Hybrid Learning Dial

Dr. Amy Person is using a combination of many metrics
to make recommendations on school readiness.

The number 1 factor for getting kids back into school is the overall wellbeing of children. Schools provide safety and sustenance and are key to the long-term social and emotional health of kids. 
(CDC article on the importance of schools)

Governor Inslee and the Washington State Department of health issued a report on in-person learning during the COVID-19 pandemic for K-12 on Aug. 5, 2020. It included a decision tree with metrics for local Health Officers and school administrators considering versions of in-person instruction. The Centers for Disease Control also has a color-coded table with Core Indicators and Secondary Indicators which can assist local health jurisdictions for recommendations to school administrators.

The decision tree notes, "The local health jurisdiction may further disaggregate these indicators, or use other data to guide recommendations for in-person learning."

And, "...school administrators are ultimately responsible to establish appropriate education services." 

Metrics/Indicators Being Used:

*Correct and consistent use of masks, social distancing to the largest extent possible, hand hygiene and respiratory etiquette, cleaning and disinfection, contact tracing in coordination with the health district.

Current Recommendation: Hybrid Learning

On September 14, Dr. Amy Person sent a letter to school administrators in Benton and Franklin Counties recommending local schools and districts begin planning for implementation of hybrid learning as early as October 1 for Benton County and North Franklin School District. Pasco School District and all other schools in Franklin County should plan for implementation on hybrid learning as early as October 15.

On October 13, Dr. Person sent an updated letter confirming her recommendation is still in effect. That letter is linked below.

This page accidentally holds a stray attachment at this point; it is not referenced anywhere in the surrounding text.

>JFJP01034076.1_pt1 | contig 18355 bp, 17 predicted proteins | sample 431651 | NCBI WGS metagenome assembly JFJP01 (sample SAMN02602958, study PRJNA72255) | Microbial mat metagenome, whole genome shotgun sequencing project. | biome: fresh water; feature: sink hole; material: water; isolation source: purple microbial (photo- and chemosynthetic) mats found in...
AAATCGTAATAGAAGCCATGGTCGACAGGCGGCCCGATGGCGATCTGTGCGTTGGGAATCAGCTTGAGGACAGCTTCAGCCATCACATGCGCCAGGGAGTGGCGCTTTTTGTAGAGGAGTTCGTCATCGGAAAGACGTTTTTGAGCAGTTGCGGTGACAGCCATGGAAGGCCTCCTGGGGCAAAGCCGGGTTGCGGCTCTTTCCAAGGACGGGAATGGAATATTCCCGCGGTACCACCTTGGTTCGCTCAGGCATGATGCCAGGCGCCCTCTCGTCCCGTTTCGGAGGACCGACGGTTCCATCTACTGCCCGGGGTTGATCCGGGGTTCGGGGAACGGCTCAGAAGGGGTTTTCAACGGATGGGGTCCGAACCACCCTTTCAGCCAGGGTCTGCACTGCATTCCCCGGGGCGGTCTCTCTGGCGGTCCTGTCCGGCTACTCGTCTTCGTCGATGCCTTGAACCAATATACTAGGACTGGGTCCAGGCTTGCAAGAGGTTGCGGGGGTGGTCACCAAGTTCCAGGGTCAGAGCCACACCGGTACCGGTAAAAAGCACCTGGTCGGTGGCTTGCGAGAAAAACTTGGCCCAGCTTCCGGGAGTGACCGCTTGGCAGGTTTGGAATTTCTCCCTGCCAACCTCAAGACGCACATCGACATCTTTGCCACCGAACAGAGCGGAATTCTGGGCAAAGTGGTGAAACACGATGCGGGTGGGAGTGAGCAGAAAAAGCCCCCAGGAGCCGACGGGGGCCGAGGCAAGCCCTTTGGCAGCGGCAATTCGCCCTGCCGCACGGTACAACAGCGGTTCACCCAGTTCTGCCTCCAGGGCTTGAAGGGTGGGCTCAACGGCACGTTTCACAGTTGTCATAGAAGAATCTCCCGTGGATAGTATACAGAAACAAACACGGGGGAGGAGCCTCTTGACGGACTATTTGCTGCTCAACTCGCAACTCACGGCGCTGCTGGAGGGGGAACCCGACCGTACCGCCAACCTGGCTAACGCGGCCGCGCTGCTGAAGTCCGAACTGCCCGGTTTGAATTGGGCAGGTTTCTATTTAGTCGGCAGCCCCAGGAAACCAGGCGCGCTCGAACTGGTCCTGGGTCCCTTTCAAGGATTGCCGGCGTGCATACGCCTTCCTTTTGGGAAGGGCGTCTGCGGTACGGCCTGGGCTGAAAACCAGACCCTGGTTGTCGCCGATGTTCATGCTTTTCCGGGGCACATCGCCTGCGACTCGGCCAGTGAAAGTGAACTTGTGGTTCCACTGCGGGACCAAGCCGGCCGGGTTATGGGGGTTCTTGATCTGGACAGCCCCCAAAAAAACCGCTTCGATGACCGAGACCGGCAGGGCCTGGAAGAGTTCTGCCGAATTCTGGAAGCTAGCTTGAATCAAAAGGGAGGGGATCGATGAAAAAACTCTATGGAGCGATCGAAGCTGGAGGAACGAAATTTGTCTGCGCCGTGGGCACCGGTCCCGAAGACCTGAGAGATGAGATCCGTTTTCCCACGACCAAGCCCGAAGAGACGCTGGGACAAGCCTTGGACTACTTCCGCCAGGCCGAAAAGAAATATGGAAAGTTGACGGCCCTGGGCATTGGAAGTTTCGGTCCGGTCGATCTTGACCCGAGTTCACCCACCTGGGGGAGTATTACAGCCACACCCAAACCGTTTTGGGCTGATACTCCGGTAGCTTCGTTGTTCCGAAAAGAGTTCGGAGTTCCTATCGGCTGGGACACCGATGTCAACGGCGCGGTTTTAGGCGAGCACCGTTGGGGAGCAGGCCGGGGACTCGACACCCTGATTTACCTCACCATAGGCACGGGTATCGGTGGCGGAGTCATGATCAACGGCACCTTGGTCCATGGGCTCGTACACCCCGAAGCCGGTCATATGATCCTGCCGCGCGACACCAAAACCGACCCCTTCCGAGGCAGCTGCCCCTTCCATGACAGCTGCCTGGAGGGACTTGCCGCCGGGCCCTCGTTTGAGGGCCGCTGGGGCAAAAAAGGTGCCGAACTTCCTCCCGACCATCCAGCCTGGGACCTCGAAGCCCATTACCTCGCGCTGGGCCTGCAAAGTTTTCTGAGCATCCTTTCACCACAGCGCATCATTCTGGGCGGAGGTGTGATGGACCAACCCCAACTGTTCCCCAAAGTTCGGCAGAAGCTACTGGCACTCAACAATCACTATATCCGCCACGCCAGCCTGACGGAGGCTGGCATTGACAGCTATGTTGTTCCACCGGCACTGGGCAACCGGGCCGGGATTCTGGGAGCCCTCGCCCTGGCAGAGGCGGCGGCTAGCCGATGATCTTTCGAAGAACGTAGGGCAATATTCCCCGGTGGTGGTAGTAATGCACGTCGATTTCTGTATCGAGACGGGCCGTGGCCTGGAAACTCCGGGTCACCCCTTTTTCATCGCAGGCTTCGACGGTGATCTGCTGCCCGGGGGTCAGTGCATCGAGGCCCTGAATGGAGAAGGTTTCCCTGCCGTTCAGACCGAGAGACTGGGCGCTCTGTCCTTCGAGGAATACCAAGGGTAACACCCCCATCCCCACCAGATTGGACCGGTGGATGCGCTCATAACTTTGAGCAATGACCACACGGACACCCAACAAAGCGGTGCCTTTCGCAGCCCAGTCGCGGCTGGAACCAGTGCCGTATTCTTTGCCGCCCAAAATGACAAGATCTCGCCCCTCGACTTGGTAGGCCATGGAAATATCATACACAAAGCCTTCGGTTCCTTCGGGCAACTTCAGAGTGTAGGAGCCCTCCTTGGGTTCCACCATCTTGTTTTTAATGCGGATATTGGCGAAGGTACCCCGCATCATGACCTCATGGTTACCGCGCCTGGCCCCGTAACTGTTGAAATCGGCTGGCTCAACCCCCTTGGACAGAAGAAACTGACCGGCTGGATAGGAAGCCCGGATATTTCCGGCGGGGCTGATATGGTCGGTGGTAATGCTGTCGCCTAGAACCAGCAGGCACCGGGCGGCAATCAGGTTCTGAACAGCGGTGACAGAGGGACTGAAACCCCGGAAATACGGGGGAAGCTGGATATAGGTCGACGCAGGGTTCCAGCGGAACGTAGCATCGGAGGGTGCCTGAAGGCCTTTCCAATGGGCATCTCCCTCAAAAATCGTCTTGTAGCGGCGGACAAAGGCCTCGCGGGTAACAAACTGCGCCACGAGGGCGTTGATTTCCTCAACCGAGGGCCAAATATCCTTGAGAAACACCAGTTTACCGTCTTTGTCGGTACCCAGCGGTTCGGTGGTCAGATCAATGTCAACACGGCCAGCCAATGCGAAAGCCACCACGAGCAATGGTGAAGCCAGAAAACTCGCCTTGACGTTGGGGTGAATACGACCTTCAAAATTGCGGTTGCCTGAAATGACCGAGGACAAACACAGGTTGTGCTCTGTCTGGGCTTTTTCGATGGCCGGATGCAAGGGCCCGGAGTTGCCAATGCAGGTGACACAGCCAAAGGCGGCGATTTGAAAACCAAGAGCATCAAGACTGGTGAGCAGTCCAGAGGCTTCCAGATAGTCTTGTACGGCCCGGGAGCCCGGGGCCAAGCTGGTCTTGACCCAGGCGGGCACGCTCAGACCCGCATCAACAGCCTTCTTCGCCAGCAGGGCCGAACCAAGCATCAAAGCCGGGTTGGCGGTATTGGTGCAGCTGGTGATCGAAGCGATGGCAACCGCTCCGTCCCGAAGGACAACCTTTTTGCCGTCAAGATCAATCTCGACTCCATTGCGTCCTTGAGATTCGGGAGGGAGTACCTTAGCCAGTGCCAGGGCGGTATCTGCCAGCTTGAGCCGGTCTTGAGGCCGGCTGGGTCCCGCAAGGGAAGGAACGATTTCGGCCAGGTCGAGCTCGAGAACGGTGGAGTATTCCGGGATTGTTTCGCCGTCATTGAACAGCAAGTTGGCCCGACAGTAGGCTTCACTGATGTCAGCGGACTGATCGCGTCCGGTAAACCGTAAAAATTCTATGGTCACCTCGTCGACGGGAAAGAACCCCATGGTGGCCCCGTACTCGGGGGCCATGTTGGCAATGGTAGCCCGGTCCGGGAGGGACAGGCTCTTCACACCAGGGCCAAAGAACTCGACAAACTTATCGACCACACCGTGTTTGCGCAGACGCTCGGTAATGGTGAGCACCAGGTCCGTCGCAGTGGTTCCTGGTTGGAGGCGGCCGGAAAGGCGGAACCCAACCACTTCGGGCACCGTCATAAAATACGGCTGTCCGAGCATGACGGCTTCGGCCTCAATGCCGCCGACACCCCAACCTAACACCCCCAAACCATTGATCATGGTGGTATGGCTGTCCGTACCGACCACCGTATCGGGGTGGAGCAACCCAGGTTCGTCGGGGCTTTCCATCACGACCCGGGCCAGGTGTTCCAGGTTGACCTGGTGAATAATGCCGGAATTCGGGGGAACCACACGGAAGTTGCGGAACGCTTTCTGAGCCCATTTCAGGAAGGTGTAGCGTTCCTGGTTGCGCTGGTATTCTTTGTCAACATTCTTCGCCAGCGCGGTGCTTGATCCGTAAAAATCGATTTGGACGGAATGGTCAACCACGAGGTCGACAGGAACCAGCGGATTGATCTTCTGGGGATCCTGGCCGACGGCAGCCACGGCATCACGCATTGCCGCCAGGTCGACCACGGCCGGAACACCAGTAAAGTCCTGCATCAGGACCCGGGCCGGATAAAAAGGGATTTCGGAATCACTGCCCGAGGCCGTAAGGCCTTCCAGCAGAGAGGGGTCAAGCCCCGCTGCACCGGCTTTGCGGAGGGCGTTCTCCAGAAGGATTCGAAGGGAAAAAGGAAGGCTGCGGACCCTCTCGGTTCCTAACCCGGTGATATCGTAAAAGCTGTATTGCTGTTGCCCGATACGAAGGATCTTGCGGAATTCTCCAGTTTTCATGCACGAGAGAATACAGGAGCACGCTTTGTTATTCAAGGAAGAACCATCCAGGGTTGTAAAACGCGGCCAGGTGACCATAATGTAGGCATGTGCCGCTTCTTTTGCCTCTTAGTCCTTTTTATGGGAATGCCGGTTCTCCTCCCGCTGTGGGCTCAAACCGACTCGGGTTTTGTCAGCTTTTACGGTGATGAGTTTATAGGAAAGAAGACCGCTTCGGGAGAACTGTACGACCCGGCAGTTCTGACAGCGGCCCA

Benton-Franklin Health District also released a statement, outlining how decisions will be made to reopen schools and monitor COVID-19 activity within schools. BFHD believes that schools play an invaluable role in the academic, physical, and social-emotional health of students We will continue to work with our school leaders and community to return students and staff to school as safely as possible.

Decision Based Off More Than Case Rate

Dr. Person's recommendation takes into account more than just the case rate for the counties. It is just one tool in our toolbox to assess the school districts' and communities' readiness for hybrid learning. Overall wellbeing consists of more than just physical health.

Alignment with State Guidance

Benton-Franklin Health District has been working closely with local schools to reopen safely. This includes adherence to the Reopening Washington Schools 2020: District Planning Guide, released by the Office of Superintendent of Public Instruction (OSPI) on June 22, 2020 and the Decision Tree for Provision of In-Person Learning released by Washington State Department of health on August 5, 2020. 

Current Washington State Department of Health guidance recommends resuming some in-person learning (hybrid model) when a community is detecting 25-75 cases per 100,000 people during a 14-day period, and expanding to a more full-time in-person learning model when the rate falls below 25 cases per 100,000 people during a 14-day period. 

The local health jurisdiction's Health Officer can then use other data to further make a decision process, which is what is outlined in the tables above.

We are closesly monitoring all indicators for both Benton and Franklin Counties and are in close communication with the schools on their health readiness. The schools will decide if they agree with the health recommendation and are then responsible for determining their own plan on how and when to bring children back in a way that is safe and provides the best education experience for their students and staff.

Next Steps

Each school (K-12) or school district will make their own decision on how to proceed with reopening plans and learning models. All schools are required to have a reopening plan. 

Families should work with their individual instructors, schools, and school districts on the plan that makes the most sense for them. The CDC has a 
tool to help parents and caregivers make decisions on what form of learning is best for their family.